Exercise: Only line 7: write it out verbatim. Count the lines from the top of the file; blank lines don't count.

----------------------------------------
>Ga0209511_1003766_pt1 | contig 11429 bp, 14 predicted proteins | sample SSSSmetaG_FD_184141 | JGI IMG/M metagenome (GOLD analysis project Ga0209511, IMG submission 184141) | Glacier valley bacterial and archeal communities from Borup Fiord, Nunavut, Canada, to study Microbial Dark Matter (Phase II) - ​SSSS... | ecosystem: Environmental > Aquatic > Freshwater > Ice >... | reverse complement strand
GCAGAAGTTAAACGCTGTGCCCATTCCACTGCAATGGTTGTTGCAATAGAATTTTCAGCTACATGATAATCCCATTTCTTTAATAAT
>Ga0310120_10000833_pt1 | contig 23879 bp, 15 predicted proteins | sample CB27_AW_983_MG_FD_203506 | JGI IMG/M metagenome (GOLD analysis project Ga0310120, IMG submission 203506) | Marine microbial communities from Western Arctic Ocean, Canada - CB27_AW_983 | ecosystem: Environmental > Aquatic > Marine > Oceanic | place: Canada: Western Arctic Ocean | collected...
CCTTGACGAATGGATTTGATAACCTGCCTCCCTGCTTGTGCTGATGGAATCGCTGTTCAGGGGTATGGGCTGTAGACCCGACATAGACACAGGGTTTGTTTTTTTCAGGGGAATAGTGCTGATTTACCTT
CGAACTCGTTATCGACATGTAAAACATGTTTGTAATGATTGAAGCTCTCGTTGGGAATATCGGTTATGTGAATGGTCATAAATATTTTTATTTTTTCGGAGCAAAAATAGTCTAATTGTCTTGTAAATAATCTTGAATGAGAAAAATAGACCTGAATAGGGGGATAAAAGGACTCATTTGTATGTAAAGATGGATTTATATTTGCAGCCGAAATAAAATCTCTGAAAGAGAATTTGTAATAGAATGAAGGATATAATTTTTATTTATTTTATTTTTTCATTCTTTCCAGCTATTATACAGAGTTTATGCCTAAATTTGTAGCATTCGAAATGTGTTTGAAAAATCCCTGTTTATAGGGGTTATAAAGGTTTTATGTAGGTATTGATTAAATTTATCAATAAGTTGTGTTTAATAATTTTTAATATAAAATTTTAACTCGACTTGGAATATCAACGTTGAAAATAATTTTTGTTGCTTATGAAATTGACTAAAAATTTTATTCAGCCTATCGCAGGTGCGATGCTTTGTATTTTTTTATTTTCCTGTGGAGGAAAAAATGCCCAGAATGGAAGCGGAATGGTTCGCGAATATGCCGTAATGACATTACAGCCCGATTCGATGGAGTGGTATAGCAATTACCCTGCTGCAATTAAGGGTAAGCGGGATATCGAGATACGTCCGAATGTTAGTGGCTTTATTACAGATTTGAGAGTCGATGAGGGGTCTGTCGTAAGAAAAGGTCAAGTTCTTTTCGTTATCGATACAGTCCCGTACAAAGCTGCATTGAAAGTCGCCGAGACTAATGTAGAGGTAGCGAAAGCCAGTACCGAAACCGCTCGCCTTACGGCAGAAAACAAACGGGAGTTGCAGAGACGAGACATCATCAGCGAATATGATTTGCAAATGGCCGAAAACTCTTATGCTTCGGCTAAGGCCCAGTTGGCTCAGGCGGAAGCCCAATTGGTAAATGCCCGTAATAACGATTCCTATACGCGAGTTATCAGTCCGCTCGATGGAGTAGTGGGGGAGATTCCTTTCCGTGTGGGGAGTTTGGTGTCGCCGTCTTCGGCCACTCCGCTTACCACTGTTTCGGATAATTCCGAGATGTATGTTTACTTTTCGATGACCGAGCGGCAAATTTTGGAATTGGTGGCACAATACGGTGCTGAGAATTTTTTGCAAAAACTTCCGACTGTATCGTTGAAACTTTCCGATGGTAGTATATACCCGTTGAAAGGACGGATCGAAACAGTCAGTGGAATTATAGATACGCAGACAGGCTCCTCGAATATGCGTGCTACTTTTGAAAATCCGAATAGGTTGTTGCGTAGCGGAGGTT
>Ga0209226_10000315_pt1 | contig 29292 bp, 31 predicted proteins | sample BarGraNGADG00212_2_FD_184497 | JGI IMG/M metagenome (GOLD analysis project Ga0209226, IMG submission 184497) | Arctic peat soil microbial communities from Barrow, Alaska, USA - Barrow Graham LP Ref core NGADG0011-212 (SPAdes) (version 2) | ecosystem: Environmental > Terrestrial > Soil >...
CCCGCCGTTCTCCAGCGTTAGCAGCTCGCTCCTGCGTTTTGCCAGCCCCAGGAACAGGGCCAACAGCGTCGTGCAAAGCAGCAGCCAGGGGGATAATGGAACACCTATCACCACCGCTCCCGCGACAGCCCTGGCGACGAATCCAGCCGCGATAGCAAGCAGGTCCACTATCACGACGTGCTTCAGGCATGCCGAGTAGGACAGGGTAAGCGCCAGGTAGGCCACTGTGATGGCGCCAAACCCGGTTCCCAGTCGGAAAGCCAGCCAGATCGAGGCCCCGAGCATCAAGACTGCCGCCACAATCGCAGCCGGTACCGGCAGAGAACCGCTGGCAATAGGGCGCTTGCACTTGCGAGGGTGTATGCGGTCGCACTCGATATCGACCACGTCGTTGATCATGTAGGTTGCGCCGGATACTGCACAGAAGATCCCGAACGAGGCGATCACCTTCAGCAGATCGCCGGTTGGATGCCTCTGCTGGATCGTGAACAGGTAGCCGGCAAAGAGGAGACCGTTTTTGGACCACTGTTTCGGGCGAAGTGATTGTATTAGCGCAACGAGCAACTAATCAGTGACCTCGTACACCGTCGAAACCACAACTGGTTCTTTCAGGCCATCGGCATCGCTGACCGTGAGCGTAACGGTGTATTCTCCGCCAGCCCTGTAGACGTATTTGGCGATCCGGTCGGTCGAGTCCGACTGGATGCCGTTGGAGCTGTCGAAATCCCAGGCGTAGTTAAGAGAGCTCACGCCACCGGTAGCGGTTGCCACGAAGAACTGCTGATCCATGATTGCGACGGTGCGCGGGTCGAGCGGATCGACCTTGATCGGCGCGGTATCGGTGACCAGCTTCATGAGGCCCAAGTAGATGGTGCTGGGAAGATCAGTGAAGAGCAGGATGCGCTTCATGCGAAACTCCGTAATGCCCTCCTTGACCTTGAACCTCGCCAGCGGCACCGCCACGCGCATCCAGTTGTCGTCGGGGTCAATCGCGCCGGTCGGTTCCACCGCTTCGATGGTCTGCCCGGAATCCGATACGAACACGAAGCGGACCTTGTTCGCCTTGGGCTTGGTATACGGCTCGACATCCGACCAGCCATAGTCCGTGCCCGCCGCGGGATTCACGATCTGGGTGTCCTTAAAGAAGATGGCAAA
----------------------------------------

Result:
CCCGCCGTTCTCCAGCGTTAGCAGCTCGCTCCTGCGTTTTGCCAGCCCCAGGAACAGGGCCAACAGCGTCGTGCAAAGCAGCAGCCAGGGGGATAATGGAACACCTATCACCACCGCTCCCGCGACAGCCCTGGCGACGAATCCAGCCGCGATAGCAAGCAGGTCCACTATCACGACGTGCTTCAGGCATGCCGAGTAGGACAGGGTAAGCGCCAGGTAGGCCACTGTGATGGCGCCAAACCCGGTTCCCAGTCGGAAAGCCAGCCAGATCGAGGCCCCGAGCATCAAGACTGCCGCCACAATCGCAGCCGGTACCGGCAGAGAACCGCTGGCAATAGGGCGCTTGCACTTGCGAGGGTGTATGCGGTCGCACTCGATATCGACCACGTCGTTGATCATGTAGGTTGCGCCGGATACTGCACAGAAGATCCCGAACGAGGCGATCACCTTCAGCAGATCGCCGGTTGGATGCCTCTGCTGGATCGTGAACAGGTAGCCGGCAAAGAGGAGACCGTTTTTGGACCACTGTTTCGGGCGAAGTGATTGTATTAGCGCAACGAGCAACTAATCAGTGACCTCGTACACCGTCGAAACCACAACTGGTTCTTTCAGGCCATCGGCATCGCTGACCGTGAGCGTAACGGTGTATTCTCCGCCAGCCCTGTAGACGTATTTGGCGATCCGGTCGGTCGAGTCCGACTGGATGCCGTTGGAGCTGTCGAAATCCCAGGCGTAGTTAAGAGAGCTCACGCCACCGGTAGCGGTTGCCACGAAGAACTGCTGATCCATGATTGCGACGGTGCGCGGGTCGAGCGGATCGACCTTGATCGGCGCGGTATCGGTGACCAGCTTCATGAGGCCCAAGTAGATGGTGCTGGGAAGATCAGTGAAGAGCAGGATGCGCTTCATGCGAAACTCCGTAATGCCCTCCTTGACCTTGAACCTCGCCAGCGGCACCGCCACGCGCATCCAGTTGTCGTCGGGGTCAATCGCGCCGGTCGGTTCCACCGCTTCGATGGTCTGCCCGGAATCCGATACGAACACGAAGCGGACCTTGTTCGCCTTGGGCTTGGTATACGGCTCGACATCCGACCAGCCATAGTCCGTGCCCGCCGCGGGATTCACGATCTGGGTGTCCTTAAAGAAGATGGCAAA